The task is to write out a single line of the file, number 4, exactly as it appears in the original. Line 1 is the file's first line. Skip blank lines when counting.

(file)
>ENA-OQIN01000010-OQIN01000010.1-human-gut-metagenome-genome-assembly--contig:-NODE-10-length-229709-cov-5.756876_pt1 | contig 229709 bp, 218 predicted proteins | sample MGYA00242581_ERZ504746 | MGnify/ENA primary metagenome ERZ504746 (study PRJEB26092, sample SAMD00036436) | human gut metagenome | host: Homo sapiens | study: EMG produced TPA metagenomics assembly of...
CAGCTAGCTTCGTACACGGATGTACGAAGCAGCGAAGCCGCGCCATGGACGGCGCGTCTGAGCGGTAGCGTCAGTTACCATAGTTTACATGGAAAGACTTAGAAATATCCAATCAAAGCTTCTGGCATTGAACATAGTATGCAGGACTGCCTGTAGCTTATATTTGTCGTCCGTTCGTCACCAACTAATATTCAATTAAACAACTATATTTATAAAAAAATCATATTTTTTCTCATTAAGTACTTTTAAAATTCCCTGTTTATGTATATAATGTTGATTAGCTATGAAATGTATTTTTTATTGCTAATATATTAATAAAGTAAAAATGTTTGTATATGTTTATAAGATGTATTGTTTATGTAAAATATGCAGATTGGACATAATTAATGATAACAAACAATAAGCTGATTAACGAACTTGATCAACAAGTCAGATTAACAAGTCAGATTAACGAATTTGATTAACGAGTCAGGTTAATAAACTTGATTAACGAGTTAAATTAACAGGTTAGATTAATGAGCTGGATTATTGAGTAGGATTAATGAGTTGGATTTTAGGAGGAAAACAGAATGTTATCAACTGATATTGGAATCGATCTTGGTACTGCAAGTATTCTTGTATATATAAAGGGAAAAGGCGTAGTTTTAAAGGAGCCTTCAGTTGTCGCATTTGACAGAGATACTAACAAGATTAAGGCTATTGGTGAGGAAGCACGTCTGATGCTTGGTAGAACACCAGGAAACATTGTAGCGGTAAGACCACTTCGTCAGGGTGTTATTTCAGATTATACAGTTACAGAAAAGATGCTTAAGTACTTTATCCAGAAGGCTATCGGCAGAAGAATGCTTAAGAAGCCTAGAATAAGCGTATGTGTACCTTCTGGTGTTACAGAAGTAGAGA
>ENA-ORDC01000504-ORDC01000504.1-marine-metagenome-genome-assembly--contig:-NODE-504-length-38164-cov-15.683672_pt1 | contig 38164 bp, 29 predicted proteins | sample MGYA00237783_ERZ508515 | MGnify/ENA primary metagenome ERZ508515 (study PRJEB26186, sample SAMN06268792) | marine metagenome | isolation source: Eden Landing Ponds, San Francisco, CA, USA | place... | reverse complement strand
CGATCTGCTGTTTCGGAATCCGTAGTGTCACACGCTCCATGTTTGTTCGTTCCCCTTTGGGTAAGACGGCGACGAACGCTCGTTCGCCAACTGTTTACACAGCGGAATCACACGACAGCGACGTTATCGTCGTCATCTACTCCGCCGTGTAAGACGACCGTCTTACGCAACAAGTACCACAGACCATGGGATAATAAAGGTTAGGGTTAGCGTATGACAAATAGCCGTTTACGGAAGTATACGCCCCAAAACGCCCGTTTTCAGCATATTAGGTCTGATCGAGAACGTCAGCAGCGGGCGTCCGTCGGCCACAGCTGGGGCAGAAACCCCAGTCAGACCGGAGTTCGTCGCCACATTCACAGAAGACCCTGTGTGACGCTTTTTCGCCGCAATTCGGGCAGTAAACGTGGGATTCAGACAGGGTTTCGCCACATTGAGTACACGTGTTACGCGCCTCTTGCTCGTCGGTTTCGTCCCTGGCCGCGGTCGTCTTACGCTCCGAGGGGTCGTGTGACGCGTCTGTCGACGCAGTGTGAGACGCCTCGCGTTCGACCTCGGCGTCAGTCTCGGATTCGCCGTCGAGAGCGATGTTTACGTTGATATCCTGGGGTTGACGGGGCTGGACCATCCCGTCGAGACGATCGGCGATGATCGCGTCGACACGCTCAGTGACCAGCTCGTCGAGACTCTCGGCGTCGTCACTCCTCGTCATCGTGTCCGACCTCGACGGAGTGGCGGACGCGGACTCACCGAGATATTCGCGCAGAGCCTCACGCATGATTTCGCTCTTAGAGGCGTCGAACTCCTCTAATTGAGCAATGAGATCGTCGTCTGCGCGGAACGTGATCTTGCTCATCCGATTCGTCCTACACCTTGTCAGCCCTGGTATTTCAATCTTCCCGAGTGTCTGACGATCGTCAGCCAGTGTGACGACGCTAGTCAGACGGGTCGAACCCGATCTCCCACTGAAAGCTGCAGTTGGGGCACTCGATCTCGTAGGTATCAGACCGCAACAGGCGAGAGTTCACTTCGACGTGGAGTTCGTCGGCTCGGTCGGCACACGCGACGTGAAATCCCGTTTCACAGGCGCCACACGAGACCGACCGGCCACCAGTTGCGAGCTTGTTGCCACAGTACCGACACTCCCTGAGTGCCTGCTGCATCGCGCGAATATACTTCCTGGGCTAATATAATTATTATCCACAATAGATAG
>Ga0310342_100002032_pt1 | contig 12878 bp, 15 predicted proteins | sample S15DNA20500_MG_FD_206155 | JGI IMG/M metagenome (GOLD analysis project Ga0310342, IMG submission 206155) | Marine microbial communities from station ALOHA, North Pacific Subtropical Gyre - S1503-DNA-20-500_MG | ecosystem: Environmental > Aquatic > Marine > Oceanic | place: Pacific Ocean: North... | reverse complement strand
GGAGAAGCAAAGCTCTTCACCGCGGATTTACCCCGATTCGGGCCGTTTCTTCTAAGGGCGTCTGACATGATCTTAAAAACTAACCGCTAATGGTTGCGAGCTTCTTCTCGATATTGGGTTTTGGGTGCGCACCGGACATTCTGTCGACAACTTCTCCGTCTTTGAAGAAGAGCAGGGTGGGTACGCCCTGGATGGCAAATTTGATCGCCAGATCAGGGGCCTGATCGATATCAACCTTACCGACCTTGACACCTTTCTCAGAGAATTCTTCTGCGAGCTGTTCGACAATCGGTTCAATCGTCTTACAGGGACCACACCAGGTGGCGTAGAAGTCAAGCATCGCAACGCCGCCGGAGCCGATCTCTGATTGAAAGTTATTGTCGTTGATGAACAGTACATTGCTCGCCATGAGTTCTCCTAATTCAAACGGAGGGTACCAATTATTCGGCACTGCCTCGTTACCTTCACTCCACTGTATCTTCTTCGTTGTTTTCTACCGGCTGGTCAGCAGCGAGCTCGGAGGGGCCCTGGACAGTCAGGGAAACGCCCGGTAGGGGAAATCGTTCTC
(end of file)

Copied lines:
CGATCTGCTGTTTCGGAATCCGTAGTGTCACACGCTCCATGTTTGTTCGTTCCCCTTTGGGTAAGACGGCGACGAACGCTCGTTCGCCAACTGTTTACACAGCGGAATCACACGACAGCGACGTTATCGTCGTCATCTACTCCGCCGTGTAAGACGACCGTCTTACGCAACAAGTACCACAGACCATGGGATAATAAAGGTTAGGGTTAGCGTATGACAAATAGCCGTTTACGGAAGTATACGCCCCAAAACGCCCGTTTTCAGCATATTAGGTCTGATCGAGAACGTCAGCAGCGGGCGTCCGTCGGCCACAGCTGGGGCAGAAACCCCAGTCAGACCGGAGTTCGTCGCCACATTCACAGAAGACCCTGTGTGACGCTTTTTCGCCGCAATTCGGGCAGTAAACGTGGGATTCAGACAGGGTTTCGCCACATTGAGTACACGTGTTACGCGCCTCTTGCTCGTCGGTTTCGTCCCTGGCCGCGGTCGTCTTACGCTCCGAGGGGTCGTGTGACGCGTCTGTCGACGCAGTGTGAGACGCCTCGCGTTCGACCTCGGCGTCAGTCTCGGATTCGCCGTCGAGAGCGATGTTTACGTTGATATCCTGGGGTTGACGGGGCTGGACCATCCCGTCGAGACGATCGGCGATGATCGCGTCGACACGCTCAGTGACCAGCTCGTCGAGACTCTCGGCGTCGTCACTCCTCGTCATCGTGTCCGACCTCGACGGAGTGGCGGACGCGGACTCACCGAGATATTCGCGCAGAGCCTCACGCATGATTTCGCTCTTAGAGGCGTCGAACTCCTCTAATTGAGCAATGAGATCGTCGTCTGCGCGGAACGTGATCTTGCTCATCCGATTCGTCCTACACCTTGTCAGCCCTGGTATTTCAATCTTCCCGAGTGTCTGACGATCGTCAGCCAGTGTGACGACGCTAGTCAGACGGGTCGAACCCGATCTCCCACTGAAAGCTGCAGTTGGGGCACTCGATCTCGTAGGTATCAGACCGCAACAGGCGAGAGTTCACTTCGACGTGGAGTTCGTCGGCTCGGTCGGCACACGCGACGTGAAATCCCGTTTCACAGGCGCCACACGAGACCGACCGGCCACCAGTTGCGAGCTTGTTGCCACAGTACCGACACTCCCTGAGTGCCTGCTGCATCGCGCGAATATACTTCCTGGGCTAATATAATTATTATCCACAATAGATAG